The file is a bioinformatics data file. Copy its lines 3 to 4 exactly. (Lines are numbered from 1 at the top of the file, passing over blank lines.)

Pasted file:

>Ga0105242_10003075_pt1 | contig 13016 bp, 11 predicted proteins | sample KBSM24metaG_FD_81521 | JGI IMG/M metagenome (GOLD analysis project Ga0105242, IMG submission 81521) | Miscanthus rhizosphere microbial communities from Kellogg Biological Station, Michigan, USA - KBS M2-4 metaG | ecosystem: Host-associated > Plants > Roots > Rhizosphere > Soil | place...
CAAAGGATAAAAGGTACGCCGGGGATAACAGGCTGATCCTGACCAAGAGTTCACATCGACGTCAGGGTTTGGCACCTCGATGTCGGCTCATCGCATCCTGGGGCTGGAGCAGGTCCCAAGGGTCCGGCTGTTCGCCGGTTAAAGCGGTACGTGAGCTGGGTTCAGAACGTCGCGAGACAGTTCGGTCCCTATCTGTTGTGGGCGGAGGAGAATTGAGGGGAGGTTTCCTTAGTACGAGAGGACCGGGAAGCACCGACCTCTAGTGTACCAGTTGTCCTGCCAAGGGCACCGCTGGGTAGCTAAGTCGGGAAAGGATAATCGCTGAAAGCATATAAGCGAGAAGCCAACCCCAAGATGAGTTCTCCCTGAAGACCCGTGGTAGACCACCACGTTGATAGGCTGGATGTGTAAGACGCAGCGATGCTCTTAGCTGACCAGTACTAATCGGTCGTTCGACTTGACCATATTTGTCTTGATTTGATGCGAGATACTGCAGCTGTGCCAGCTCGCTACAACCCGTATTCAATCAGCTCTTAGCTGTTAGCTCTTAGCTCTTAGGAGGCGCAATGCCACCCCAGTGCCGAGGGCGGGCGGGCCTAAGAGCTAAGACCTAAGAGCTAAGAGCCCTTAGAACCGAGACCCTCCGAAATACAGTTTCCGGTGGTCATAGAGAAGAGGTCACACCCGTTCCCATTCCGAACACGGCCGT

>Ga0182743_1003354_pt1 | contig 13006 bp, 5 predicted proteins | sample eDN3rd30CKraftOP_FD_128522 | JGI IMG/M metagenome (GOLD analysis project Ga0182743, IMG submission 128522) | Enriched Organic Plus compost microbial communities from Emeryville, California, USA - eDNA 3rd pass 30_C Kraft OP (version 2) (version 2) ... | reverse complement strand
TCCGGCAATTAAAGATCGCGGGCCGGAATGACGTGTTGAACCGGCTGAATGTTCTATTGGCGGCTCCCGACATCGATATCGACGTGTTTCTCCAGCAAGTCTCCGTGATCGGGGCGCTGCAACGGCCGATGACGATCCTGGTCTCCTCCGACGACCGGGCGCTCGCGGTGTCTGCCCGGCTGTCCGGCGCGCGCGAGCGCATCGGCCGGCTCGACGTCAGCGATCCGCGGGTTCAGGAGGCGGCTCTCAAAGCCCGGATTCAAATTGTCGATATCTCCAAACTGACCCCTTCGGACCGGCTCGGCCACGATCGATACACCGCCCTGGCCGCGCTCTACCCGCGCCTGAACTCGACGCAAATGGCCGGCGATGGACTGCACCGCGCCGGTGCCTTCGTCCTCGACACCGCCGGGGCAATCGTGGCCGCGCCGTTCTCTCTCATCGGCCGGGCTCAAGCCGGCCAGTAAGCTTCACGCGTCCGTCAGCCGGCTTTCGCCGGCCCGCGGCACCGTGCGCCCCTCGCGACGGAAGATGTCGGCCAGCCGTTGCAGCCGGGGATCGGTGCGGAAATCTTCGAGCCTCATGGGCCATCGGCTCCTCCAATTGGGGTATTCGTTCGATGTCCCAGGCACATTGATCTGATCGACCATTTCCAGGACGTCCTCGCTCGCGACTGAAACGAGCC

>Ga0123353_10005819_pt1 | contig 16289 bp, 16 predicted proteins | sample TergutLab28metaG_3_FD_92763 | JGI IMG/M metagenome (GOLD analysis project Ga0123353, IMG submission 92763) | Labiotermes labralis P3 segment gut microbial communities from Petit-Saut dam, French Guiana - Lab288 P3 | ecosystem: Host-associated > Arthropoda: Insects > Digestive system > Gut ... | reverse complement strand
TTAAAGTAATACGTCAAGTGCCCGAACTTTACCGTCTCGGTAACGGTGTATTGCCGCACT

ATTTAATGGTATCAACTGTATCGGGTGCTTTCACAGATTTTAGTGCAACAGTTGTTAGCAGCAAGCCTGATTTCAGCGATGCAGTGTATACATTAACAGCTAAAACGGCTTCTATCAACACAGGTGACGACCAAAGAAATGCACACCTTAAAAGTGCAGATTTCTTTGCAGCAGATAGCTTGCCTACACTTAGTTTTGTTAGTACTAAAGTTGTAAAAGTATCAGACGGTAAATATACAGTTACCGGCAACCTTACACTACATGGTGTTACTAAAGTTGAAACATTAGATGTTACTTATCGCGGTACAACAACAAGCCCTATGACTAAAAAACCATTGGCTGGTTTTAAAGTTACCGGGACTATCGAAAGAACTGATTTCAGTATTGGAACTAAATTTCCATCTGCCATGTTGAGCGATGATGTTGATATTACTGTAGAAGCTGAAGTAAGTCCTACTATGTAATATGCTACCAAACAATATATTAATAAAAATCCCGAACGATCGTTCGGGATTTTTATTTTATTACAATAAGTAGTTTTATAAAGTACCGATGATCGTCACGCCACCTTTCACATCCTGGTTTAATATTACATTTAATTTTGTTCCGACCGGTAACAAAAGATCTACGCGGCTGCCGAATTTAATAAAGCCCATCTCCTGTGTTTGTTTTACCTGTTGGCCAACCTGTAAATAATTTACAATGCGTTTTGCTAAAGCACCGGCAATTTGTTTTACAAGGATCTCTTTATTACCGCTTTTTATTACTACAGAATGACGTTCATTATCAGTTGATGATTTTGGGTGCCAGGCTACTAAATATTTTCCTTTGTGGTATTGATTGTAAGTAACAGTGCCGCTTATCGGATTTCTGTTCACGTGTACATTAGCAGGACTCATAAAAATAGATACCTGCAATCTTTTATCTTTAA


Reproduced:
>Ga0182743_1003354_pt1 | contig 13006 bp, 5 predicted proteins | sample eDN3rd30CKraftOP_FD_128522 | JGI IMG/M metagenome (GOLD analysis project Ga0182743, IMG submission 128522) | Enriched Organic Plus compost microbial communities from Emeryville, California, USA - eDNA 3rd pass 30_C Kraft OP (version 2) (version 2) ... | reverse complement strand
TCCGGCAATTAAAGATCGCGGGCCGGAATGACGTGTTGAACCGGCTGAATGTTCTATTGGCGGCTCCCGACATCGATATCGACGTGTTTCTCCAGCAAGTCTCCGTGATCGGGGCGCTGCAACGGCCGATGACGATCCTGGTCTCCTCCGACGACCGGGCGCTCGCGGTGTCTGCCCGGCTGTCCGGCGCGCGCGAGCGCATCGGCCGGCTCGACGTCAGCGATCCGCGGGTTCAGGAGGCGGCTCTCAAAGCCCGGATTCAAATTGTCGATATCTCCAAACTGACCCCTTCGGACCGGCTCGGCCACGATCGATACACCGCCCTGGCCGCGCTCTACCCGCGCCTGAACTCGACGCAAATGGCCGGCGATGGACTGCACCGCGCCGGTGCCTTCGTCCTCGACACCGCCGGGGCAATCGTGGCCGCGCCGTTCTCTCTCATCGGCCGGGCTCAAGCCGGCCAGTAAGCTTCACGCGTCCGTCAGCCGGCTTTCGCCGGCCCGCGGCACCGTGCGCCCCTCGCGACGGAAGATGTCGGCCAGCCGTTGCAGCCGGGGATCGGTGCGGAAATCTTCGAGCCTCATGGGCCATCGGCTCCTCCAATTGGGGTATTCGTTCGATGTCCCAGGCACATTGATCTGATCGACCATTTCCAGGACGTCCTCGCTCGCGACTGAAACGAGCC